When I first started offering early childhood music classes, the planning process seemed completely daunting. I could handle the marketing, registration, and implementation just fine, but when it came time to plan a new session, I was overwhelmed with anxiety.
I doubted every decision I made when it came to choosing songs, instruments, order of activities, and so on. But with each class I put together, I learned vital lessons and began to trust my skills as a trained professional.
At this point, I’ve planned dozens of classes, most of which are a huge hit with both parents and children — thanks to these 5 principles I follow every single time.
1. Only include songs you LOVE.
This rule might seem a bit self-serving, but it makes all the difference in the world between a “meh” class and one where everyone leaves with a huge smile on their faces.
Here’s the thing: I’ve planned a LOT of classes that were chock-full of songs that were great for targeting specific objectives and eliciting certain outcomes, but actually singing them didn’t bring me any joy. Although I’m sure my kiddos and their families didn’t notice, I could feel the difference in the way I led those songs. I even dreaded some of them, which took away my excitement for teaching class.
When I started choosing only songs that I could sing again and again and still enjoy them, I looked forward to each and every class. I felt energized and joyful instead of having to psych myself up. When you as the teacher are enthusiastic about the music, you pass that feeling on to everyone in the room.
2. Use at least a few familiar songs.
Another mistake I’ve made in the past was feeling pressured to write or find all new songs for every single session. I didn’t want my families to feel “cheated” when I repeated a song from a past class, or a familiar song they already knew well.
It wasn’t until I had a parent actually thank me for bringing back songs I had used in class before that I realized how beneficial this is. Not only can everyone participate more readily in class, but parents can keep the music going at home throughout the week since they already know some of the songs.
Additionally, you benefit as the teacher, because you have fewer new songs to learn and memorize prior to the start of class! This is huge when you’re already feeling overwhelmed with everything else that comes along with starting a new class session.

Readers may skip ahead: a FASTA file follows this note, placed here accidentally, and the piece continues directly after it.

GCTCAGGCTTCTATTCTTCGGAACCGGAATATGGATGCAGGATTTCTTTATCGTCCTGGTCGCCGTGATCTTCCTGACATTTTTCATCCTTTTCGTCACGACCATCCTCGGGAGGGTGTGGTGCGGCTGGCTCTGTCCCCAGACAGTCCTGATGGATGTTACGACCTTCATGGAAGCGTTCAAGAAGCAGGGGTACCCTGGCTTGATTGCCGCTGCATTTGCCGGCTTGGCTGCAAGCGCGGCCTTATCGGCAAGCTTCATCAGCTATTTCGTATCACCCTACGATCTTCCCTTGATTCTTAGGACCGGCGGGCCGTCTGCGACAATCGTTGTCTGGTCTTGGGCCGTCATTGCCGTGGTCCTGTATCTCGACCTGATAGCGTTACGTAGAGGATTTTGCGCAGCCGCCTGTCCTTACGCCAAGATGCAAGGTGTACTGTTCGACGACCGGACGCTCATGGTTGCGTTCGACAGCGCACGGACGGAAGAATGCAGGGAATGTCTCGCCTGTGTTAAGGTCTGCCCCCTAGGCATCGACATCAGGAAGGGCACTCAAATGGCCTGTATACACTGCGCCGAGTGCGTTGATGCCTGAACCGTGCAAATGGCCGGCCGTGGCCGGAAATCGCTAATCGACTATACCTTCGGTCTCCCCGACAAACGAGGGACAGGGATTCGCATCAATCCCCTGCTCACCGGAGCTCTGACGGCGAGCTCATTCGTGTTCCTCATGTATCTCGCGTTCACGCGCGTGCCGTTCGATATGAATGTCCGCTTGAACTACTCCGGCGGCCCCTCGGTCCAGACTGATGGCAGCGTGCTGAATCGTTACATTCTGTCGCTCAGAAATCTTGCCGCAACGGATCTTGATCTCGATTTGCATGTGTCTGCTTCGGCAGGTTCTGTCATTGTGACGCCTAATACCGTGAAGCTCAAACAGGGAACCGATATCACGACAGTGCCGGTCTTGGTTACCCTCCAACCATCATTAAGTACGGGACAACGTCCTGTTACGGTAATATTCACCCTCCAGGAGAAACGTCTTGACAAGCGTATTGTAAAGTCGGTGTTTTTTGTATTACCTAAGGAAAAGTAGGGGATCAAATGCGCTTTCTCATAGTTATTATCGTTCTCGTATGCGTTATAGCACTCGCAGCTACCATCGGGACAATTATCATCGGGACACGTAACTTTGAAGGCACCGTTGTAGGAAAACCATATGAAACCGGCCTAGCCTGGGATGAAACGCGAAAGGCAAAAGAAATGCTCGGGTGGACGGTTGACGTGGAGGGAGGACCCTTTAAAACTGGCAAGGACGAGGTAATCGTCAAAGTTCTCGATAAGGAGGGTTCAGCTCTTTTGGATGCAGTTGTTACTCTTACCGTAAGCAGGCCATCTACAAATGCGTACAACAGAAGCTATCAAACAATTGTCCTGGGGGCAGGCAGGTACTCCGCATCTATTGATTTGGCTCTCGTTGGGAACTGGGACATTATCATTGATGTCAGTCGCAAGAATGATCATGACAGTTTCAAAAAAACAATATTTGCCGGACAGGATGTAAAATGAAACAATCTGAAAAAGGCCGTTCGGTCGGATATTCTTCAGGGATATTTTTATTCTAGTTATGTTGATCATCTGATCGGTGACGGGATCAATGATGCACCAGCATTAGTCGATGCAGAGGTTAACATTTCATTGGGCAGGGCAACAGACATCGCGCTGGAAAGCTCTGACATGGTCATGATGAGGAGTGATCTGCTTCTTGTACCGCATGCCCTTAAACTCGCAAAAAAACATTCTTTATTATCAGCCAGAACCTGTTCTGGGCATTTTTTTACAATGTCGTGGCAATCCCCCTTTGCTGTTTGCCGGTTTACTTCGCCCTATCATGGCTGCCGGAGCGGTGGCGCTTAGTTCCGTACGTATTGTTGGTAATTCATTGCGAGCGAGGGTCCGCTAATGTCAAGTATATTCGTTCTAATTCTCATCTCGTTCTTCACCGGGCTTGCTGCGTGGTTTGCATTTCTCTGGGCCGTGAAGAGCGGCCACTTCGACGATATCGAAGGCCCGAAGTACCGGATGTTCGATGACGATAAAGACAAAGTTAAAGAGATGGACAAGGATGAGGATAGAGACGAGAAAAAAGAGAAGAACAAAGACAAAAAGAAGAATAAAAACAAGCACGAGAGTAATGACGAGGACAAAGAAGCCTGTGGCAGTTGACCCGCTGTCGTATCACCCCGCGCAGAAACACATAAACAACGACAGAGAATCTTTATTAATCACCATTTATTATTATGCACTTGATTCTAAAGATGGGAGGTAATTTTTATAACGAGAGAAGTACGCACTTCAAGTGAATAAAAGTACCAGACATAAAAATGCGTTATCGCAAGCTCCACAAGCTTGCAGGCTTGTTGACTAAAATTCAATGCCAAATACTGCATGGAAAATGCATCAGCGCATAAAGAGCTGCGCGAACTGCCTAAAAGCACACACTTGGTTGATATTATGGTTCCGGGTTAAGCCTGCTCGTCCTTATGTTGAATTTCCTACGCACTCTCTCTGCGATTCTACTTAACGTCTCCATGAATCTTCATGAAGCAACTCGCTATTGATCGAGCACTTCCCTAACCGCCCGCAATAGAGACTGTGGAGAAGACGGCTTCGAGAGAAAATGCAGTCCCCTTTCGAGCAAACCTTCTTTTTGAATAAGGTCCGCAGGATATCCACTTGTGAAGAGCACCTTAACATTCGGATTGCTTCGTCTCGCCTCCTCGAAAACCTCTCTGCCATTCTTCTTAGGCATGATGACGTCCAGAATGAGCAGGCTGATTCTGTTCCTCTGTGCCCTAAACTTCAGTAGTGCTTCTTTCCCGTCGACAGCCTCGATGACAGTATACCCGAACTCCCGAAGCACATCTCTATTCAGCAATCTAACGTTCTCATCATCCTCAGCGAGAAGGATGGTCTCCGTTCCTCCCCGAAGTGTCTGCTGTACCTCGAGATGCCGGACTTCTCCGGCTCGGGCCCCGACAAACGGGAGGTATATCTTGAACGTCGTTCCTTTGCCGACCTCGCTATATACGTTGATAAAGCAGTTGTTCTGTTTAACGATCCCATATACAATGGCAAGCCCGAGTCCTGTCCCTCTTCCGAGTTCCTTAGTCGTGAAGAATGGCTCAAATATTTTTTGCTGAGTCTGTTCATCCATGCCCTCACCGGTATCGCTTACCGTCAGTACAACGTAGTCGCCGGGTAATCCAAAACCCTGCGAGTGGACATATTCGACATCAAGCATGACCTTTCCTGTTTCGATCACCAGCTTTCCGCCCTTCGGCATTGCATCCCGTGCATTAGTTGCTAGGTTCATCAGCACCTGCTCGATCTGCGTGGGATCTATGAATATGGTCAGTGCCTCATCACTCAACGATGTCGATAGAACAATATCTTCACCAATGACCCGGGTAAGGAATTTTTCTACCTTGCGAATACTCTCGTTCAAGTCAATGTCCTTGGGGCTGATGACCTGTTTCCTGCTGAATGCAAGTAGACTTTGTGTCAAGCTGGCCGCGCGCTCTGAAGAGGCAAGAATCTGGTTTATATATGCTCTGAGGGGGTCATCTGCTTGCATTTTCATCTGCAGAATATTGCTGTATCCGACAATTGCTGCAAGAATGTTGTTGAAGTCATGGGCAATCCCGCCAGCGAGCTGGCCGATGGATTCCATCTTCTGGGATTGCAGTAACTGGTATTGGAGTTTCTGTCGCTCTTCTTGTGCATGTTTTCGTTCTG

3. Keep yourself in mind when determining song order.
My least successful classes have been those that I took myself out of the equation for when planning song order. Whether it was putting two physically demanding songs back to back, or a song I didn’t feel confident about right at the beginning, or too many songs with guitar in a row, a poorly planned flow (from a teacher’s perspective) can really throw things off.
Take into consideration which songs require you to get up and down multiple times, which songs are more vocally challenging than others, and which you are the most comfortable singing. Personally, it really helps for me to actually go through the songs as I would in class when planning song order. A comfortable and confident teacher makes for comfortable and confident class participants.
4. Rehearse your songs in advance and have them (mostly) memorized.
Are you ready for a confession? Here goes…there have been times when I didn’t play through my songs until the night before (and sometimes even hours before) the start of a new class. This is a bad, bad idea that results in a not-so-stellar class.
I’ve been teaching early childhood music classes for quite some time now and have been able to get away with it, but I know I’m cheating both myself and my students out of having the best possible experience when I don’t take the time to really learn the songs (including those I’ve written myself).
The other thing to consider is that you might not always have access to your music. When you’re leading a movement song, you won’t have your song binder in front of you. The same is true if one of your little students shuts it mid-song or steals it from you — this happens in almost every class of mine!
So the moral of the story is to spend some quality time with your music. Practice playing and singing each song until you have it memorized, or at least know it well enough so that if you need to improvise, it doesn’t throw you off during class.
5. Have a backup plan for when songs and activities don’t go as planned.
Spoiler alert: everything will NOT go as planned when it comes to making music with children under the age of 3. That’s just a fact. So although you may have the best-laid plans for how to implement each and every song, you should also have a plan B. And probably a plan C, too.
This is particularly true when it comes to instrument songs, passing songs, and movement songs. There have been times when a song has just completely flopped in class, and because I didn’t have a backup plan, it made for a super awkward situation.
So have different or extra instruments, alternate props, modified dance moves or movement directions, and even other songs in your back pocket, just in case.
There are countless factors to take into consideration when it comes to planning a successful early childhood music class, but I have found that when I follow these guidelines, everything else starts to fall into place.
One last thing: a good hello song can set the tone for a great class, and a good farewell song can help you end class on a great note. I want to share with you both a greeting and goodbye song I’ve written and love using in my classes.